A friend teased me yesterday that the posts I wrote on Monday and Tuesday here hadn’t gotten as many comments as most of the posts here do. I told her that I wasn’t writing the posts for comments, but for search engines.
What? Yes, the primary goal for my post on creating a Social Media policy on Monday, and on Blogging policies on Tuesday were designed to do as well as possible for a specific search phrase. Monday’s post is now the #2 Google result for the phrase creating a social media policy, while Tuesday’s post is now the #1 Google result for the phrase creating a corporate blogging policy. And my own blog analytics show that Monday was a record day here for search traffic, and then I broke that record with yesterday’s post.
But I wanted to focus on the search value of those two posts because I knew that they were covering topics that companies have real questions about and need direction around. I knew these were topics that people are looking for help with, and doing so via search engines. So I made a point to optimize those posts to do well in search engines, and it’s worked very well.
Does that mean I didn’t want comments on those two posts? Of course not, but my thinking was that those posts were ones that readers here would be more likely to bookmark and save for future reference, rather than comment on. Other posts, such as my recent post on why introverts love social media WAS written primarily to get a discussion started in the comments, and it worked beautifully.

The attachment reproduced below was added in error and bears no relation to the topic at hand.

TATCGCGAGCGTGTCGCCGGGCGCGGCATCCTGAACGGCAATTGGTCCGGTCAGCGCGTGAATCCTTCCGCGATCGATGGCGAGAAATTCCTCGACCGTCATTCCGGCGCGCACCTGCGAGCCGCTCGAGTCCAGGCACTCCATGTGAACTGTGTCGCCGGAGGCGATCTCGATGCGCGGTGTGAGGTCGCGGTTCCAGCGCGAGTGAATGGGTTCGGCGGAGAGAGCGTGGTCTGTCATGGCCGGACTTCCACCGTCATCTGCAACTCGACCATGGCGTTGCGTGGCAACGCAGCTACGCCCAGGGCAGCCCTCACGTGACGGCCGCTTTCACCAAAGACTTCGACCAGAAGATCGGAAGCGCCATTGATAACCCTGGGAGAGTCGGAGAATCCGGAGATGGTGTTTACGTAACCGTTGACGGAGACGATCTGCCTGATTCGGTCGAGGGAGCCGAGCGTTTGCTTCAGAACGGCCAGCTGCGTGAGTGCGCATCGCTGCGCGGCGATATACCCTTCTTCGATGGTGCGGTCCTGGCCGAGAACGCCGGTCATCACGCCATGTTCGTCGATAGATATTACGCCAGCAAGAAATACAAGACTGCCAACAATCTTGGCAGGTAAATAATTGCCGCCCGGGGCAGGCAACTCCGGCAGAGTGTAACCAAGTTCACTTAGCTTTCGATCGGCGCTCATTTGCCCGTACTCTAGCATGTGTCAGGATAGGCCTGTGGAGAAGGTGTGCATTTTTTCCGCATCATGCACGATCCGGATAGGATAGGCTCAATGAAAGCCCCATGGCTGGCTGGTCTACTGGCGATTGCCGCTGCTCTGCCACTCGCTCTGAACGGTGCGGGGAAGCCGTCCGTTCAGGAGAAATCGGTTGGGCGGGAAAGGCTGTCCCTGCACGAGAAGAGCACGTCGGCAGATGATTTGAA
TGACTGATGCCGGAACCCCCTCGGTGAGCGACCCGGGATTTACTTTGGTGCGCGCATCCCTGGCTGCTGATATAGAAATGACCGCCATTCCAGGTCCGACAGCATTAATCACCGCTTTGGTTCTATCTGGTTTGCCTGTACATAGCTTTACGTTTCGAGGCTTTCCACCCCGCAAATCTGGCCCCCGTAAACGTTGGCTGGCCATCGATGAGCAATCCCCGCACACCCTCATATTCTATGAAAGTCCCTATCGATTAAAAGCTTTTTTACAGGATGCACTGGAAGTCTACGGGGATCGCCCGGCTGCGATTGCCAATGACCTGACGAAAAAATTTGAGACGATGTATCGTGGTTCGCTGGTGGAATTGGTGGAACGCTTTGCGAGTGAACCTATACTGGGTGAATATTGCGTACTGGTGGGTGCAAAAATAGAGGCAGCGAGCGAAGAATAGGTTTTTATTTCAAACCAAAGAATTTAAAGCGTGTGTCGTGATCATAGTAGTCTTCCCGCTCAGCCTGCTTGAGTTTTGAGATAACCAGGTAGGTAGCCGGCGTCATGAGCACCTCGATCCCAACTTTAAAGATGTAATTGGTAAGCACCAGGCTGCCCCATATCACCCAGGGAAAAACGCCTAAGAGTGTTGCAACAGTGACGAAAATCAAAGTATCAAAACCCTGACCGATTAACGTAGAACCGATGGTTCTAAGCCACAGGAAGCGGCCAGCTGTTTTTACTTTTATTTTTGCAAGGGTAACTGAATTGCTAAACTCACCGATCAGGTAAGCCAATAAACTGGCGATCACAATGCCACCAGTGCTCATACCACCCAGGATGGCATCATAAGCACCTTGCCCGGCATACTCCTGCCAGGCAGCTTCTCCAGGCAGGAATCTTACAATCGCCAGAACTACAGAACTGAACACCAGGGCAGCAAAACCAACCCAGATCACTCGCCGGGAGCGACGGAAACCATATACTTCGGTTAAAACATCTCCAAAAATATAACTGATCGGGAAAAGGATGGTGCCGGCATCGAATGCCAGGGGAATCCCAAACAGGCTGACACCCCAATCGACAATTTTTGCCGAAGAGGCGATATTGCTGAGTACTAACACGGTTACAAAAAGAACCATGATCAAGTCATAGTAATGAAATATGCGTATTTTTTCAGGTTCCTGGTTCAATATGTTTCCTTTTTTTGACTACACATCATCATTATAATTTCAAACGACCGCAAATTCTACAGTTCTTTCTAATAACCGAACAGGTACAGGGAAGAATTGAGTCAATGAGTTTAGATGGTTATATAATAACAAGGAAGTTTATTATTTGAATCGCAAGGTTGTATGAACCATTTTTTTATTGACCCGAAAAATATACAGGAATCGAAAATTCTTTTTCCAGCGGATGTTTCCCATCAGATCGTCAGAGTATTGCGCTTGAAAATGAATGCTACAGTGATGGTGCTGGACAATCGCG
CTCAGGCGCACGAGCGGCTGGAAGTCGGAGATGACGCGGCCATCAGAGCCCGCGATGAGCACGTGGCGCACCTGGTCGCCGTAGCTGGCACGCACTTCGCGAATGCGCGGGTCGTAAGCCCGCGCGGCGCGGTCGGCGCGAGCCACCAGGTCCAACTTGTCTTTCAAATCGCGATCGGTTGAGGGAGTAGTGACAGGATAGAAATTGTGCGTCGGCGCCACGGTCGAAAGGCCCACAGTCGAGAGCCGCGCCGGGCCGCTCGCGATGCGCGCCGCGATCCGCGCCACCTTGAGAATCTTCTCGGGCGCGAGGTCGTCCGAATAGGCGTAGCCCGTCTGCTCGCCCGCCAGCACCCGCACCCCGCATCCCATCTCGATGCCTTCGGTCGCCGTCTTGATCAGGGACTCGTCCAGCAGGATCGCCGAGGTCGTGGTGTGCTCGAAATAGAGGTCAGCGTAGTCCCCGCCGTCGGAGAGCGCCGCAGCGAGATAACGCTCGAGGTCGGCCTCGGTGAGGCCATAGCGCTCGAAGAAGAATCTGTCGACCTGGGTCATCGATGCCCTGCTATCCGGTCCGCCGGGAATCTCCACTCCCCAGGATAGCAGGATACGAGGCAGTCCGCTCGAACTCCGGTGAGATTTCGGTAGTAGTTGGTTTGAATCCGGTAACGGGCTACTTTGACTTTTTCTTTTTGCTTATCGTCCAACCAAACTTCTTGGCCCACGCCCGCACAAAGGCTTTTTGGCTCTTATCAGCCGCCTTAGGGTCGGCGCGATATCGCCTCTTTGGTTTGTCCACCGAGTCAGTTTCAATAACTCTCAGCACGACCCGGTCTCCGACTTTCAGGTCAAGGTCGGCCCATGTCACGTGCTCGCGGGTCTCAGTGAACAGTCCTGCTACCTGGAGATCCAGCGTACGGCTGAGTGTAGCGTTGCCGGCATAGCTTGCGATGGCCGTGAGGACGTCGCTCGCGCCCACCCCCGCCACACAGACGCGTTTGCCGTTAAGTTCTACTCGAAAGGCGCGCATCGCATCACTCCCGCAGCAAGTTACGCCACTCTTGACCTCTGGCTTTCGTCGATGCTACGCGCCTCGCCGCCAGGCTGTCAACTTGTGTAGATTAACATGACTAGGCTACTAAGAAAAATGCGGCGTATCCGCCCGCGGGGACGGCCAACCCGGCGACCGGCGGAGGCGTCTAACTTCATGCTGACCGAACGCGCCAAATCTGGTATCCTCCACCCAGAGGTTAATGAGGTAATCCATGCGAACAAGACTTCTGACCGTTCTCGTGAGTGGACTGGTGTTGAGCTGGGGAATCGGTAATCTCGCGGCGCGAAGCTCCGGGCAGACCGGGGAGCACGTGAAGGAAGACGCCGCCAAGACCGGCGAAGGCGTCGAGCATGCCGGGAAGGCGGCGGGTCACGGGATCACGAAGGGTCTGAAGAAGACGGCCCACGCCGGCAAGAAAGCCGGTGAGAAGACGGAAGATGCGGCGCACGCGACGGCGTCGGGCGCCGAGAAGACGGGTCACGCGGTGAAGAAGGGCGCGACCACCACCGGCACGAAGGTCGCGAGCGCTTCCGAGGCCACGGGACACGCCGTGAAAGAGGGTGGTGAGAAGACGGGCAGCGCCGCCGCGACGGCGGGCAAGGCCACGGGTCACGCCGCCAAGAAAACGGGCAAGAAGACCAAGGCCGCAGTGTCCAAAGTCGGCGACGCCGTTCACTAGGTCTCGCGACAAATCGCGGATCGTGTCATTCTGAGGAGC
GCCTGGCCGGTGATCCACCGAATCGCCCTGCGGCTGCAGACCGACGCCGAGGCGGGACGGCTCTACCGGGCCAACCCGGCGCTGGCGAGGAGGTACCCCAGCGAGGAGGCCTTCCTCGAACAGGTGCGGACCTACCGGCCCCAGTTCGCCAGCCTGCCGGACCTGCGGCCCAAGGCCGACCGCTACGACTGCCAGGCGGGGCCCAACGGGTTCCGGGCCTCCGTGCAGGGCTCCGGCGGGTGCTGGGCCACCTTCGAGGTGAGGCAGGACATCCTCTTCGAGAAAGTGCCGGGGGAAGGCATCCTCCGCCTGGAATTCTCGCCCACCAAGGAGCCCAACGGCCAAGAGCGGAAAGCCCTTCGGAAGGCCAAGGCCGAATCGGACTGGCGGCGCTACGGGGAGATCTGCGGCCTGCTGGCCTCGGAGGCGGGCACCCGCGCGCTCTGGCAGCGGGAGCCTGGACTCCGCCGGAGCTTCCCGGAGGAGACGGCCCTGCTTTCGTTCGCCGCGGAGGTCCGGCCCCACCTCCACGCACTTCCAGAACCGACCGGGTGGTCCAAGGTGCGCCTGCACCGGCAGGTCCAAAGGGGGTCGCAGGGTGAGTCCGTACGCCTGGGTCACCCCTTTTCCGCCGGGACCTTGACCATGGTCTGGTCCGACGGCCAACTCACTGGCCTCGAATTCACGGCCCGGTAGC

The point is, you need to give thought to what you are trying to accomplish with every post you write. For me, it doesn’t make sense to write EVERY post to win a specific search term, just as it doesn’t make sense to write every post in an effort to get 50 comments. For me, I need a balance, because I benefit from having higher search traffic as well as more interaction here.
This can help you as well, go back and look the posts you wrote in March, and make note of the primary reason why you wrote that post. Some examples could include:
- To generate comments
- To do well in search rankings
- To generate email contacts
- To send traffic to the company website
- To generate sales/leads
Now go back to your primary goals for your blog, and see how those goals compare to the goals for the content you have created. For example, if the top goal for your blog is to improve search rankings for company-specific terms and you haven’t written any posts with that goal in mind since March 1st, then that sounds like a disconnect.
This approach will help you stay focused on what your larger goals are for your blog, and help you track if the blog posts you write are helping you reach those goals.